[erlang-questions] lists:keyfind as an alternative to lists:keysearch

Mikael Pettersson mikpe@REDACTED
Wed Jan 21 13:02:07 CET 2009

Richard Carlsson writes:
 > Mikael Pettersson wrote:
 > >  > Only that I always wince at the mixing of 'false' with {...}. Since this
 > >  > is a new function, I'd prefer 'error' (to pick another atom that is
 > >  > frequently used in Erlang libraries).
 > > 
 > > Except that it's not actually an error to ask "search list L
 > > for a tuple T with value K in element N and return T, or tell
 > > me if none could be found". So I'd argue that 'false' is much
 > > more appropriate than 'error'.
 > I  tried to narrow it down to just one alternative suggestion, and
 > {ok,Value}|'error' is the convention used by dict:find. It seems
 > to depend on what you read into the name of the function: if the
 > name is "find" or "keyfind", aren't you expecting it to find the
 > element? You didn't use the "lookforsomethingthatmightnotbethere"

keyfind is the lighter-weight keysearch-done-right, and keysearch
returns false so keyfind should too.

 > function. Anyhow, I wouldn't have suggested 'error' unless there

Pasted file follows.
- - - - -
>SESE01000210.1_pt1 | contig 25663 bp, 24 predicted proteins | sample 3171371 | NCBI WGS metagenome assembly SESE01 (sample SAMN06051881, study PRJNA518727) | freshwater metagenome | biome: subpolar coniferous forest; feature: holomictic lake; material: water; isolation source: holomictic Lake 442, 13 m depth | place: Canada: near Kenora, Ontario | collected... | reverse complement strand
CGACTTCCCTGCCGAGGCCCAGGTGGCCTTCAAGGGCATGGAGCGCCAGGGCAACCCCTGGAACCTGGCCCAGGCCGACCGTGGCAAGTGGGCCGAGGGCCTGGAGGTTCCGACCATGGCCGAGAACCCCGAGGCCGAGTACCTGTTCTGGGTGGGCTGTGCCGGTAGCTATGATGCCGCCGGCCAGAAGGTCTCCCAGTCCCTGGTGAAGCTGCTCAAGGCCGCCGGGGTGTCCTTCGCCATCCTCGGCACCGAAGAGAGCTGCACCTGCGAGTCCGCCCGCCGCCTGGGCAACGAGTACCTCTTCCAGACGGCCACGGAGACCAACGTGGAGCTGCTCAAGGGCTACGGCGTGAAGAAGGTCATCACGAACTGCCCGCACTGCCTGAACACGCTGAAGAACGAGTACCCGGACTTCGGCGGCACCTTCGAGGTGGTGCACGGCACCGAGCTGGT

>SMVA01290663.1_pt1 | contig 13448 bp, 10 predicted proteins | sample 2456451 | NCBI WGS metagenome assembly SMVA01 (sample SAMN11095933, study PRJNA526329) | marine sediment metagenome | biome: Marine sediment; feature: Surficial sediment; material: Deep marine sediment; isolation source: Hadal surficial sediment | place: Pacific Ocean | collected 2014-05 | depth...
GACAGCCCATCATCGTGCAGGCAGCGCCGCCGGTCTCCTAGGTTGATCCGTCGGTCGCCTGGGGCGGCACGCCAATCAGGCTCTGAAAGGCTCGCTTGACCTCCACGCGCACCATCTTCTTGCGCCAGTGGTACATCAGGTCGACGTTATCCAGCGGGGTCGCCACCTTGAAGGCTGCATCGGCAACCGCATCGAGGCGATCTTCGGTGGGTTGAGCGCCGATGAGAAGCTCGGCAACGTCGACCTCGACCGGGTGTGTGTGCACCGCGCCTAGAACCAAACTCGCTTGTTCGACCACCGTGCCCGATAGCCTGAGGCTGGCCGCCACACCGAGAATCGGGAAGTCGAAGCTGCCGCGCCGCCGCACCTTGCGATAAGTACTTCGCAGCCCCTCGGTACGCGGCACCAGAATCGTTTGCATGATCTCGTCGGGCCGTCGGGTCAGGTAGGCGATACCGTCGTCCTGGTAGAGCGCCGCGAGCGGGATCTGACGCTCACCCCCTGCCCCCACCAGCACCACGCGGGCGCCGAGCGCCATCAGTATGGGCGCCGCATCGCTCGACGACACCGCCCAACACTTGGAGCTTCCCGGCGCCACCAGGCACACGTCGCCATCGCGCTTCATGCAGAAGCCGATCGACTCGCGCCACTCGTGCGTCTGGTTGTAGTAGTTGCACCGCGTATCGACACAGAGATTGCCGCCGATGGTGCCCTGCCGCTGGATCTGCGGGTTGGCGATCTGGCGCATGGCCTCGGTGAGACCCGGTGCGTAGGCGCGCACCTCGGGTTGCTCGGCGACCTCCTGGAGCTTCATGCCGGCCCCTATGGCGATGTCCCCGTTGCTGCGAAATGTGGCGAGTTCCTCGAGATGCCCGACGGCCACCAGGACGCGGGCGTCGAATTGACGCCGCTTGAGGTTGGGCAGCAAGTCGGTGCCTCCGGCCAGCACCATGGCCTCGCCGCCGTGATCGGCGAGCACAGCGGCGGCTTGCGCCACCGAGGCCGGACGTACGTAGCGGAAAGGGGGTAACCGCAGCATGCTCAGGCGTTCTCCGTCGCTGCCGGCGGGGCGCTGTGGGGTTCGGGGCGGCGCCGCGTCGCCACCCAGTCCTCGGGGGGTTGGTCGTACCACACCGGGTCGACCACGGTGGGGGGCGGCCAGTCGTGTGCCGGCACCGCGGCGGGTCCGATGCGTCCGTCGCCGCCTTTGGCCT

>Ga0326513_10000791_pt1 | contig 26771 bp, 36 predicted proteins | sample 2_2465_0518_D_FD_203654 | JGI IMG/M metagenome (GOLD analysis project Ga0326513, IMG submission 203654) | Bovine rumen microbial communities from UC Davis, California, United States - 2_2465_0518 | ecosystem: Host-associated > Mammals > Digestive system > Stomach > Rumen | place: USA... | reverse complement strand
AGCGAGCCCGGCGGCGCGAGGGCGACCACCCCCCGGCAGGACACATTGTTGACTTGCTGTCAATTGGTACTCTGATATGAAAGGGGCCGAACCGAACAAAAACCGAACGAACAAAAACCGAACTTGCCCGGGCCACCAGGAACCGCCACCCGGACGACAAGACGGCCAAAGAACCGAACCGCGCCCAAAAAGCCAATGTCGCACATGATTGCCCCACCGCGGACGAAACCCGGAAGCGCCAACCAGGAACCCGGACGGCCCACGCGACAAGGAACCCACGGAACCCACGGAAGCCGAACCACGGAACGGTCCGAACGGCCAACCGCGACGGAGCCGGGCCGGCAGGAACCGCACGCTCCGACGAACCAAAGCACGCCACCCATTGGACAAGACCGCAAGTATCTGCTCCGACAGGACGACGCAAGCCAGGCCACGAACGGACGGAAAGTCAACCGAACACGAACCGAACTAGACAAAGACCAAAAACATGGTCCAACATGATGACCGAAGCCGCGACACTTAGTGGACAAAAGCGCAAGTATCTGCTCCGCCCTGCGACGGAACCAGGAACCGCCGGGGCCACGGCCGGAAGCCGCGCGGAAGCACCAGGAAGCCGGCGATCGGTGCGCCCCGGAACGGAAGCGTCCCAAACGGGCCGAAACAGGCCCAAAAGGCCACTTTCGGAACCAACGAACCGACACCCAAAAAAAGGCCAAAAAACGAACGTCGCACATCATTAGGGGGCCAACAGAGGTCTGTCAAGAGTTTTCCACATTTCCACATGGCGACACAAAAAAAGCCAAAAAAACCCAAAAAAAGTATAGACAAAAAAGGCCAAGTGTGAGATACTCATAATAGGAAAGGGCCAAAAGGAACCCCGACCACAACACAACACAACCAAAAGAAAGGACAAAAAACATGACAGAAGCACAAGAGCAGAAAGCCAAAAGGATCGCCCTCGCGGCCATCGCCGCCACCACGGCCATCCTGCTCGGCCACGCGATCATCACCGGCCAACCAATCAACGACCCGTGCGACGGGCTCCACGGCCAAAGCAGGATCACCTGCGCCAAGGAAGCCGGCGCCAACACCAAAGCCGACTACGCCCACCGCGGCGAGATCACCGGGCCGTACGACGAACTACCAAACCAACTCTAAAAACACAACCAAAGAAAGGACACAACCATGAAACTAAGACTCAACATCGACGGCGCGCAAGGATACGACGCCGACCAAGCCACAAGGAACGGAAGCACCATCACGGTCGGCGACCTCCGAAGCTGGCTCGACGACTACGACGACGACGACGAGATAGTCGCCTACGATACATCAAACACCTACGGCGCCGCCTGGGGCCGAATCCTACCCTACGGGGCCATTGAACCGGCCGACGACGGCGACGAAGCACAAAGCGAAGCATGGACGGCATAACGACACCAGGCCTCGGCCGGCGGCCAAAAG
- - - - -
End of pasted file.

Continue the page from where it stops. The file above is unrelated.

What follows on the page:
> was some precedence for it. I prefer 'none' or 'not_found' for
 > this kind of return value, but consistency is also a good thing
 > (so maybe 'false' is still best).

The problem with that is that while technically sound it leads to a
plethora of function-specific 'no' values. So for programmer sanity
agreeing on a common 'no' value, e.g. 'false', is beneficial.

 > > At least, _I_ don't want that to be an error, since that would
 > > require silly coding like:
 > > 1. ask if the element is there, but don't return it (query, boolean)
 > > 2. if it's there, get it (lookup, throws exn on failure not never here)
 > > when what one often wants is:
 > > 1. if the element is there, return it, otherwise return 'no'
 > Yes, but you don't use 1+2 for dict:find() just because it might
 > return the atom 'error', do you? I didn't suggest that keyfind
 > should throw an exception.

My point is that 'no' is a normal operating condition for this
function (it combines query with lookup in a non-faulting way),
and thus 'error' is highly inappropriate. (And yes my example
was a bit off.)

As an old Lisp afficionado I don't mind using [] (NIL) as the
out-of-bands token, but I realize most Erlang programmers prefer
atoms instead, and in that domain 'false' seems appropriate.

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